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Crow Mother and the Dog God, a Retrospective gets reviewed by Grey: ‘Meinrad Craighead has spent her long life creating images and words in her search for the deepest sources of the divine. As the girl christened Charlene Marie Craighead, she spent her summers in North Little Rock, Arkansas, running with packs of dogs, digging holes and listening to the stories of her beloved grandmother, “Memaw.” When she took holy orders as a Benedictine nun in England, she was given the name Meinrad, in honor of St. Meinrad, one of her own ancestors. Leaving the convent fourteen years later, she came to her heart’s home in New Mexico, where she has lived with dog companions and human friends ever since. In all that time, she has never stopped drawing, painting and writing about the images she has discovered.’

Robert was somewhat ambivalent about Elizabeth Hand’s Black Light, which he notes ‘is a foray into the world of dark gods, misty legends, and deep secrets.’ But you’re going to have to read his review to find out what the problem was.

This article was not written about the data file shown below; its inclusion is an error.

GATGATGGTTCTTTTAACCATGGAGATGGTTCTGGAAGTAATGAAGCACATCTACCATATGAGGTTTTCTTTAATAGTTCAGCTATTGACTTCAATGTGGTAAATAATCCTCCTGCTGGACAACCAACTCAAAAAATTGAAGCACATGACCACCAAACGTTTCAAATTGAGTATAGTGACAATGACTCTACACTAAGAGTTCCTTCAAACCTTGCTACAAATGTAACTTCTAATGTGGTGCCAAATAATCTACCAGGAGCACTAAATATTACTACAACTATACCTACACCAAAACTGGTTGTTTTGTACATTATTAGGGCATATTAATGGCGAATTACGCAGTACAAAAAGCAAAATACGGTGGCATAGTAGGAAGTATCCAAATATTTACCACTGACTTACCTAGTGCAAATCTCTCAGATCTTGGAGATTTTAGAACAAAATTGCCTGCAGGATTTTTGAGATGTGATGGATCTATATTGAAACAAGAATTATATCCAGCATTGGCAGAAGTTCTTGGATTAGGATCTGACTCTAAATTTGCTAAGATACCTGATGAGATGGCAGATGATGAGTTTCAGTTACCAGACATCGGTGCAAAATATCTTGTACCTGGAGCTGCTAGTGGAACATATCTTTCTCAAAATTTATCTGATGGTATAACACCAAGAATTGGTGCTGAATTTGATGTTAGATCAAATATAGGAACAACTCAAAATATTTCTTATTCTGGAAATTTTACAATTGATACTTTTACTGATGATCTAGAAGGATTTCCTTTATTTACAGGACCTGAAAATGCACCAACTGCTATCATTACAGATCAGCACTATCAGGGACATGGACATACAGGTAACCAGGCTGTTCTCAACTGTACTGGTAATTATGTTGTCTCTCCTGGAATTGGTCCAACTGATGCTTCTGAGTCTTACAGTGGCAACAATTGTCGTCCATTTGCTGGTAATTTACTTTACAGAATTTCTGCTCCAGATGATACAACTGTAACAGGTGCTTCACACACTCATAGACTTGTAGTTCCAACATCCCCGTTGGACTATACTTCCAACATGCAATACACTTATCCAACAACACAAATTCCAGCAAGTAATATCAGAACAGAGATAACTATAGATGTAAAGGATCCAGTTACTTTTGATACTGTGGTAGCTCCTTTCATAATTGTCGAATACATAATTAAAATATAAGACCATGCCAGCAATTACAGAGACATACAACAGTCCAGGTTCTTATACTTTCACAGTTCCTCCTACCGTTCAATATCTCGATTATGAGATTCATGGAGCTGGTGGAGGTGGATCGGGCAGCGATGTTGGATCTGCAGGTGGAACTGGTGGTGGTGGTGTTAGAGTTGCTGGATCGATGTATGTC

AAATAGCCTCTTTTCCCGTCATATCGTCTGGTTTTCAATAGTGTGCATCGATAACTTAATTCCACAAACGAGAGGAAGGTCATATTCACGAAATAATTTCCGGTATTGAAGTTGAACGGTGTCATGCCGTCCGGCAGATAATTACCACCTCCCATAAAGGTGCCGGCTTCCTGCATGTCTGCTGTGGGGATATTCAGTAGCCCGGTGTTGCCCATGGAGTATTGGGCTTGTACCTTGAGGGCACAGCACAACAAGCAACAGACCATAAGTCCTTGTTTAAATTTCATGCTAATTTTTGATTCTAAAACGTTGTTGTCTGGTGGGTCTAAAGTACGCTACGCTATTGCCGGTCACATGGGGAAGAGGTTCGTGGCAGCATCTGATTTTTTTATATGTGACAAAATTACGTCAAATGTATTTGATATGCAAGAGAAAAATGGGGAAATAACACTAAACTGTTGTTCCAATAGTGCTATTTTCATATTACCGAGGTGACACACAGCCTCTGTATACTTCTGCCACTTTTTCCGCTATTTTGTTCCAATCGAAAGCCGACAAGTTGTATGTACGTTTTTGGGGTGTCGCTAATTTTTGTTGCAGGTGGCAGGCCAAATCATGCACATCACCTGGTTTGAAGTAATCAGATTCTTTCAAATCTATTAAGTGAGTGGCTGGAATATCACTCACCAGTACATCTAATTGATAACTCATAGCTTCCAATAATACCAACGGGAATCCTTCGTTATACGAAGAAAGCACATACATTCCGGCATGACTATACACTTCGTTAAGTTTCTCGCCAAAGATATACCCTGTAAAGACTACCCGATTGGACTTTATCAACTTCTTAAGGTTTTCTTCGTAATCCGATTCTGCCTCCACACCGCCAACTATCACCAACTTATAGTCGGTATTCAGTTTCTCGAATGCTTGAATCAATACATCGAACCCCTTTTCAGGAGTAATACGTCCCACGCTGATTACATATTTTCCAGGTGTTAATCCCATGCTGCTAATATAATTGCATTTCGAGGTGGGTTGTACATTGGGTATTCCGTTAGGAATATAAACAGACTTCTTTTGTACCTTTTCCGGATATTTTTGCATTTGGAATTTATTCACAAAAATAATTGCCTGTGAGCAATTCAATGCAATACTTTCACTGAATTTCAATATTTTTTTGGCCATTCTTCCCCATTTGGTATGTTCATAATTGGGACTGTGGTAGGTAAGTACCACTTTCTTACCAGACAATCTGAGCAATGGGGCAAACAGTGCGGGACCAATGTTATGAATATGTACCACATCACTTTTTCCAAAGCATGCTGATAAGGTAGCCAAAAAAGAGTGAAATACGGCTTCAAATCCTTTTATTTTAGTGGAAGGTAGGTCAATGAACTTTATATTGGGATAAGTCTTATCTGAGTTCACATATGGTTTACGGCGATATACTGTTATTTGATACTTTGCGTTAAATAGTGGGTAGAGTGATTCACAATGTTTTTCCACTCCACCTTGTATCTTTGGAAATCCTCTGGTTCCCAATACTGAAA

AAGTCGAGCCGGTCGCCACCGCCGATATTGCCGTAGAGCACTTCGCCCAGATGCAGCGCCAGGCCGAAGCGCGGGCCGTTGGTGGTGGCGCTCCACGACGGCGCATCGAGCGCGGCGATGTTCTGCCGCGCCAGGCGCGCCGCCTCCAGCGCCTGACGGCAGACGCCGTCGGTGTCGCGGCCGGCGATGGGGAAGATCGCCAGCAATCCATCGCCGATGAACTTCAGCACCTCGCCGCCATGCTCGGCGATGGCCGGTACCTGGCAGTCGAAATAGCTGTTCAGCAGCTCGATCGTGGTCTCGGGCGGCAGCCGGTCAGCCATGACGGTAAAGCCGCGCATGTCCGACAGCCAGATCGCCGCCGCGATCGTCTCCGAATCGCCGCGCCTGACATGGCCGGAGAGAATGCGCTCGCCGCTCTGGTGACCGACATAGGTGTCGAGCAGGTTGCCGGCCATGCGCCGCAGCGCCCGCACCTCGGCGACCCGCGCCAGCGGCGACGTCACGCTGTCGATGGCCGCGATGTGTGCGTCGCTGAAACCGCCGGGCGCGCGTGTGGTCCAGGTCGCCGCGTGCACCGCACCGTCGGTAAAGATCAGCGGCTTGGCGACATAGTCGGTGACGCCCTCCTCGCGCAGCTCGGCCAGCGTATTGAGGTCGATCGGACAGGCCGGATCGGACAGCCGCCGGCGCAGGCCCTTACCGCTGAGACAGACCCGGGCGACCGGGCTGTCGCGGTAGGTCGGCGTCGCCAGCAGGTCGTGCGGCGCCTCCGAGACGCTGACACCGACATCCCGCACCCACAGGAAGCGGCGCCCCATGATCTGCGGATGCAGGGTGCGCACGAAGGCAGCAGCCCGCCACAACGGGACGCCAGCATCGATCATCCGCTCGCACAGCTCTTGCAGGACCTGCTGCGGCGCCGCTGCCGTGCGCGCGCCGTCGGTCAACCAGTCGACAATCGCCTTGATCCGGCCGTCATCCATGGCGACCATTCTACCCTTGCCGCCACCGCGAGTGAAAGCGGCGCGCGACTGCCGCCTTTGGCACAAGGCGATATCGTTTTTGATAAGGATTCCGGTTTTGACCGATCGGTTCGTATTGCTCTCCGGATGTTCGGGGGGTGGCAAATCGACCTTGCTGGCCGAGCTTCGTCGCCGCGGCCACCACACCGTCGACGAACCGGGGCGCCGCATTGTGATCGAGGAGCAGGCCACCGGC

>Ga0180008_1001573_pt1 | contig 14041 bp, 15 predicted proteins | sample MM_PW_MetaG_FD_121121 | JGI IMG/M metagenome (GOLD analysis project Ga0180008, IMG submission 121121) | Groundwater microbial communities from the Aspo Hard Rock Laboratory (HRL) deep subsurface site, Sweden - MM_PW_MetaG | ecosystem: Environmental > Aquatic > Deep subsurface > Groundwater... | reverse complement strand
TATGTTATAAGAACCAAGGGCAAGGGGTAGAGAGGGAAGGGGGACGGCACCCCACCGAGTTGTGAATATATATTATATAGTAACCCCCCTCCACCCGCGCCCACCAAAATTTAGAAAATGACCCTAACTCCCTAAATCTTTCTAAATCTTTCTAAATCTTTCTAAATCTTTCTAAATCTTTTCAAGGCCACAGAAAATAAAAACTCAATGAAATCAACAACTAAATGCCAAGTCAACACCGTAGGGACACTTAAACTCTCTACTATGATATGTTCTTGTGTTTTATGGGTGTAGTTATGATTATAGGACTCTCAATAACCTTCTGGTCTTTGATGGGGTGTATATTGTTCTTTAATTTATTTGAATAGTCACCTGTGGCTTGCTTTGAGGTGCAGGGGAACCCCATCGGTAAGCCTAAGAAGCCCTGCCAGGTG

He was much happier with Generation Loss: ‘Generation Loss is a foray into, for lack of a better term, “mainstream” fiction by Elizabeth Hand, many of whose previous novels have been marked by a decidedly mordant view of humanity (an attitude this one shares) and somewhere in the works, an apocalypse of some sort or another. They have also pretty much been easily identifiable as “science fiction.” The fantastic elements here, however, are the people and circumstances — the world at large is fairly normal, if not very pretty — and if there’s been an apocalypse, it’s been intimate and incremental.’

Robert also has a look at a trilogy that should be a classic, if it’s not. Describing George Alec Effinger’s Audran Trilogy, he says: ‘Effinger’s series builds a rich picture of a place (the Budayeen, the red-light ghetto in a Middle Eastern city that remains nameless ), a time (the late 22nd century), and a context (the political map is largely composed of the fragments of earlier superpowers, while it seems only the Islamic world has any coherency). The driving forces in the Budayeen are the same as the driving forces in any such place: money, sex, drugs, and power.’